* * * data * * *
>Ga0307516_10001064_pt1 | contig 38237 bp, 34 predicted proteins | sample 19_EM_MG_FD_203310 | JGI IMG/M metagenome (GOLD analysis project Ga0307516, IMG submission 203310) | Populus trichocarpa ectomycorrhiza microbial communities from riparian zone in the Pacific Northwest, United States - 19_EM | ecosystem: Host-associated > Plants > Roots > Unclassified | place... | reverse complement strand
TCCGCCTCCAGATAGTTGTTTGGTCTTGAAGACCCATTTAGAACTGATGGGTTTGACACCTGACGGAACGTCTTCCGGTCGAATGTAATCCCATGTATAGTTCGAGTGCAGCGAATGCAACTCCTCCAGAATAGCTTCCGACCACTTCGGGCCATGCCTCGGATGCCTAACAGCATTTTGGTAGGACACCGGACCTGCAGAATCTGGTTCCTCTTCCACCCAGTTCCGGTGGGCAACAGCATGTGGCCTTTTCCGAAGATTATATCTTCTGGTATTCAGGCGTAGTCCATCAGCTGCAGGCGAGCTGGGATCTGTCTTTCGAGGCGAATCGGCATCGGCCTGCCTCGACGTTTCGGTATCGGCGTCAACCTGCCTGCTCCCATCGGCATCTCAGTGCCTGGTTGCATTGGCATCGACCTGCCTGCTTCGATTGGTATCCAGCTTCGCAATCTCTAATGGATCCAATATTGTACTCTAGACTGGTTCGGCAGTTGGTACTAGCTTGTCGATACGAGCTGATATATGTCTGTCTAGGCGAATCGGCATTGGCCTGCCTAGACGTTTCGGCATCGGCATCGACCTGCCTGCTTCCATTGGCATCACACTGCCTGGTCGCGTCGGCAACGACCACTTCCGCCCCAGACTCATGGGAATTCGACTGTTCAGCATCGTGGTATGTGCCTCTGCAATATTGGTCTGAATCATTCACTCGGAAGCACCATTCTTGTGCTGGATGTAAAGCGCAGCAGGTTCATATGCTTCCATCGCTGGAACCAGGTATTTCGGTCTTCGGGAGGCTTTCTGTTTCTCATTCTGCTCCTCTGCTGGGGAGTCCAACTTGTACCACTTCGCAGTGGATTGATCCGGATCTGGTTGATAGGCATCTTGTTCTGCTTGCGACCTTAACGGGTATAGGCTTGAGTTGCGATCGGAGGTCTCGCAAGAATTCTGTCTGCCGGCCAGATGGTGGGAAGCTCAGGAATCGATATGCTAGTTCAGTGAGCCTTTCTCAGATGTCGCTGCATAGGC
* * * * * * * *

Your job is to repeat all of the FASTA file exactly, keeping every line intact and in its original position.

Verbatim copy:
>Ga0307516_10001064_pt1 | contig 38237 bp, 34 predicted proteins | sample 19_EM_MG_FD_203310 | JGI IMG/M metagenome (GOLD analysis project Ga0307516, IMG submission 203310) | Populus trichocarpa ectomycorrhiza microbial communities from riparian zone in the Pacific Northwest, United States - 19_EM | ecosystem: Host-associated > Plants > Roots > Unclassified | place... | reverse complement strand
TCCGCCTCCAGATAGTTGTTTGGTCTTGAAGACCCATTTAGAACTGATGGGTTTGACACCTGACGGAACGTCTTCCGGTCGAATGTAATCCCATGTATAGTTCGAGTGCAGCGAATGCAACTCCTCCAGAATAGCTTCCGACCACTTCGGGCCATGCCTCGGATGCCTAACAGCATTTTGGTAGGACACCGGACCTGCAGAATCTGGTTCCTCTTCCACCCAGTTCCGGTGGGCAACAGCATGTGGCCTTTTCCGAAGATTATATCTTCTGGTATTCAGGCGTAGTCCATCAGCTGCAGGCGAGCTGGGATCTGTCTTTCGAGGCGAATCGGCATCGGCCTGCCTCGACGTTTCGGTATCGGCGTCAACCTGCCTGCTCCCATCGGCATCTCAGTGCCTGGTTGCATTGGCATCGACCTGCCTGCTTCGATTGGTATCCAGCTTCGCAATCTCTAATGGATCCAATATTGTACTCTAGACTGGTTCGGCAGTTGGTACTAGCTTGTCGATACGAGCTGATATATGTCTGTCTAGGCGAATCGGCATTGGCCTGCCTAGACGTTTCGGCATCGGCATCGACCTGCCTGCTTCCATTGGCATCACACTGCCTGGTCGCGTCGGCAACGACCACTTCCGCCCCAGACTCATGGGAATTCGACTGTTCAGCATCGTGGTATGTGCCTCTGCAATATTGGTCTGAATCATTCACTCGGAAGCACCATTCTTGTGCTGGATGTAAAGCGCAGCAGGTTCATATGCTTCCATCGCTGGAACCAGGTATTTCGGTCTTCGGGAGGCTTTCTGTTTCTCATTCTGCTCCTCTGCTGGGGAGTCCAACTTGTACCACTTCGCAGTGGATTGATCCGGATCTGGTTGATAGGCATCTTGTTCTGCTTGCGACCTTAACGGGTATAGGCTTGAGTTGCGATCGGAGGTCTCGCAAGAATTCTGTCTGCCGGCCAGATGGTGGGAAGCTCAGGAATCGATATGCTAGTTCAGTGAGCCTTTCTCAGATGTCGCTGCATAGGC